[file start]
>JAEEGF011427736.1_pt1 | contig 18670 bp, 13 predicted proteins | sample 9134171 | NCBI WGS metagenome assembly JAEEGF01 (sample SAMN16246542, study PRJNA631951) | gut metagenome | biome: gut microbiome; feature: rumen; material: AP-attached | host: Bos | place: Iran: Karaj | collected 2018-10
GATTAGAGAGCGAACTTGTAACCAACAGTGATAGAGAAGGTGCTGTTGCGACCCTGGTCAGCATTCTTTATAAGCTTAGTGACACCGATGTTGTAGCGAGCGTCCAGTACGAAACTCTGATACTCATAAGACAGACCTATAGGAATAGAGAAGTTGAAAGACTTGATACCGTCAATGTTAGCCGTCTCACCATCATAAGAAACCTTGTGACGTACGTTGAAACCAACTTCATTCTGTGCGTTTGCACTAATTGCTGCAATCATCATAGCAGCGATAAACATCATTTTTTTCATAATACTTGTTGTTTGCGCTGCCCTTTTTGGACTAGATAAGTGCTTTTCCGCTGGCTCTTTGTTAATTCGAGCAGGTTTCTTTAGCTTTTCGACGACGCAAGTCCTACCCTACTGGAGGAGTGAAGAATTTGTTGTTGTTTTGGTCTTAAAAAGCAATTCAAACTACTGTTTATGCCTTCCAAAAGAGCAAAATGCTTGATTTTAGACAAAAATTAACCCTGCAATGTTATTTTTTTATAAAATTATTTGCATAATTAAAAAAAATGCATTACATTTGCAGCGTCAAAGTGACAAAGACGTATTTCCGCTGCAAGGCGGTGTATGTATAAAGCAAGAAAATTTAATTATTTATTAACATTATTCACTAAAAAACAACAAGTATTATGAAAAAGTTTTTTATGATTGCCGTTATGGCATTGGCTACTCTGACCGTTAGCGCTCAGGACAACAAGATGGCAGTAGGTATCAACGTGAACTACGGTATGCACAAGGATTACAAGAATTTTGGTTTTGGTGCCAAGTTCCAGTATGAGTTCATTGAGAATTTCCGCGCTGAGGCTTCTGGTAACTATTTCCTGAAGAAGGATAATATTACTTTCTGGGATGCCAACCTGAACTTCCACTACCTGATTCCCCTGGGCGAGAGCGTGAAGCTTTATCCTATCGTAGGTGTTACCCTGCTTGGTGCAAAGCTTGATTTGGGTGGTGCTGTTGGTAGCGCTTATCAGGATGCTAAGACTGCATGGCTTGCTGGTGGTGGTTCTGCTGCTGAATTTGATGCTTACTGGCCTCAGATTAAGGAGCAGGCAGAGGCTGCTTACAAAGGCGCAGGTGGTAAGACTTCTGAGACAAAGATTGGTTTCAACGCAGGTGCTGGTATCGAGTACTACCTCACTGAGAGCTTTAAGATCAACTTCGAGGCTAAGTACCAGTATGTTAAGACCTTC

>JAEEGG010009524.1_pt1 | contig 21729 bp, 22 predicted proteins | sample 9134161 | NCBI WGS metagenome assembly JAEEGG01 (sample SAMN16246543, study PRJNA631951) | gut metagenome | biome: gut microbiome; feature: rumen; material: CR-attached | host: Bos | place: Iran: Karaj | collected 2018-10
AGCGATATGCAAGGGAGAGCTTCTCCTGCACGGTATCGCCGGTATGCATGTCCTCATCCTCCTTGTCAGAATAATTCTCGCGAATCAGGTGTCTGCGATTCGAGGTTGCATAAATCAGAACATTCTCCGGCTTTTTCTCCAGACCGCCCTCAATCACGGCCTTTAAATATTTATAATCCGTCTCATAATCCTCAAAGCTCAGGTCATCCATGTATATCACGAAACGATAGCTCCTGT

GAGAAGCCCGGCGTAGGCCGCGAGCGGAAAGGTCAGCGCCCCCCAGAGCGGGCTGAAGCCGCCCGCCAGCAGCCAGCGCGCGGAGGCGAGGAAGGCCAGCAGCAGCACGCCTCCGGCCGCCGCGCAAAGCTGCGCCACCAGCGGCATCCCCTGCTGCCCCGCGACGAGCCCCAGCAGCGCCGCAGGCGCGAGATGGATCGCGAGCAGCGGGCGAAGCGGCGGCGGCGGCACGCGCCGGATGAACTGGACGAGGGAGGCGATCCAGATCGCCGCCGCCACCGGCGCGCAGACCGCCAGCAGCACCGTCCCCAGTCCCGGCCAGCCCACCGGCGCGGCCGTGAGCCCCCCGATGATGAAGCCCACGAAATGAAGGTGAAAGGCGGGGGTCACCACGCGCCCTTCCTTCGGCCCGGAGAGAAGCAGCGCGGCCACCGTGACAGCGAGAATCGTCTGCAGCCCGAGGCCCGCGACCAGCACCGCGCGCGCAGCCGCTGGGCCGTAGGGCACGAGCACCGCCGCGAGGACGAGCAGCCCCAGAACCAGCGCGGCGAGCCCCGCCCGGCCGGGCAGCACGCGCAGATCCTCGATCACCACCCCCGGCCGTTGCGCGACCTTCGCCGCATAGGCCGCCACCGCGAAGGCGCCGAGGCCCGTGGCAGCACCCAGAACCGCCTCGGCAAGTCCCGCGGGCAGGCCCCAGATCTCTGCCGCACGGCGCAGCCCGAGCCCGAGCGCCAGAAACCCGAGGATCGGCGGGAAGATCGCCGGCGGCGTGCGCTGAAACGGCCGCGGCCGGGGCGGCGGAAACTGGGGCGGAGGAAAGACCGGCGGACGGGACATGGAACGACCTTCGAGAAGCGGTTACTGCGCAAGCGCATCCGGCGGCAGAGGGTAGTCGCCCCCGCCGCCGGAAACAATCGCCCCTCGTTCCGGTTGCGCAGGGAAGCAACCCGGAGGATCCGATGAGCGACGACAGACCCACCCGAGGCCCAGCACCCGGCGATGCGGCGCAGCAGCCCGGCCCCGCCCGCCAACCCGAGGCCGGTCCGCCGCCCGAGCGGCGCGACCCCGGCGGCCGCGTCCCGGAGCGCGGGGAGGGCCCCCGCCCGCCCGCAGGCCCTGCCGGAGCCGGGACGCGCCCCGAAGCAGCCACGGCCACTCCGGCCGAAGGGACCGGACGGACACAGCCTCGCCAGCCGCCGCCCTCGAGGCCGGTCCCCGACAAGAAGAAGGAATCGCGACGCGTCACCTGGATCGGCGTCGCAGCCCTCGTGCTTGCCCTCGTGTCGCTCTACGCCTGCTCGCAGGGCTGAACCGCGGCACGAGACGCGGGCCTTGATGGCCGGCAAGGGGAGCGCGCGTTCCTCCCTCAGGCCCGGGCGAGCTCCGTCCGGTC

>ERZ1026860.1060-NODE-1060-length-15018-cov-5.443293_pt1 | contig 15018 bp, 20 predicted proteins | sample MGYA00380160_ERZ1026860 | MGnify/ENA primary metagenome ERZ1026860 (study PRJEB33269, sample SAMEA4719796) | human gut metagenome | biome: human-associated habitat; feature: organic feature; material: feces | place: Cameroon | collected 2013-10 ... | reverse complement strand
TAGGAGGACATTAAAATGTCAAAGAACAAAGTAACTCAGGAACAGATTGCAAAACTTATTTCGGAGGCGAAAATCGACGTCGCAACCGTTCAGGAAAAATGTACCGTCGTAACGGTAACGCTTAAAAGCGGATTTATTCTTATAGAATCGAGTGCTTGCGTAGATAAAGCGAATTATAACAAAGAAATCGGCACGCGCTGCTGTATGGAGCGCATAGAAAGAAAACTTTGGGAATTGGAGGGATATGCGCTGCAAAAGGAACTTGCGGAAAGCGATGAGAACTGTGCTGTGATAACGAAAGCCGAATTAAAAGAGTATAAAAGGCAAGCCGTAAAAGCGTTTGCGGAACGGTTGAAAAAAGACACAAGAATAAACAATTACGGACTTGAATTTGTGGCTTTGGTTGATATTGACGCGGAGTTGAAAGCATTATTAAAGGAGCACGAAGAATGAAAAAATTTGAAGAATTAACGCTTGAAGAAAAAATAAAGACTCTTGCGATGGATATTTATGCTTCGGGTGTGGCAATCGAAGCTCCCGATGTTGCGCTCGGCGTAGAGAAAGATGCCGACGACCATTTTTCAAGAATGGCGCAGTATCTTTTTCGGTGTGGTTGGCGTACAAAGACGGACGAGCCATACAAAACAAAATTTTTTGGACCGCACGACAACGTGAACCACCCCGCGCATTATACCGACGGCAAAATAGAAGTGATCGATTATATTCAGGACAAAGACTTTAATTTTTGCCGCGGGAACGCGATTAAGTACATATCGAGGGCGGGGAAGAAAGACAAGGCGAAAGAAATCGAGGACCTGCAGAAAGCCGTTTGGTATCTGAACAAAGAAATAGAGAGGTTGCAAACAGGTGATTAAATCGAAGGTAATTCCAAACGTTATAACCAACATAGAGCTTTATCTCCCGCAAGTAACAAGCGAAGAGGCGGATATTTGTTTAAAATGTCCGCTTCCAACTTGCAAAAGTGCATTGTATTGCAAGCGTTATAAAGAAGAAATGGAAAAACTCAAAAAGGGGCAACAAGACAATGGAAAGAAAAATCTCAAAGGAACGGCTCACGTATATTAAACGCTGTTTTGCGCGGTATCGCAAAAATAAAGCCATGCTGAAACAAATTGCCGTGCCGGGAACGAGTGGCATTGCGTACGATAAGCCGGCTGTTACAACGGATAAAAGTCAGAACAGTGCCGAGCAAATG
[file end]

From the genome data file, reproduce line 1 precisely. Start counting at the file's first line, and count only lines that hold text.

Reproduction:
>JAEEGF011427736.1_pt1 | contig 18670 bp, 13 predicted proteins | sample 9134171 | NCBI WGS metagenome assembly JAEEGF01 (sample SAMN16246542, study PRJNA631951) | gut metagenome | biome: gut microbiome; feature: rumen; material: AP-attached | host: Bos | place: Iran: Karaj | collected 2018-10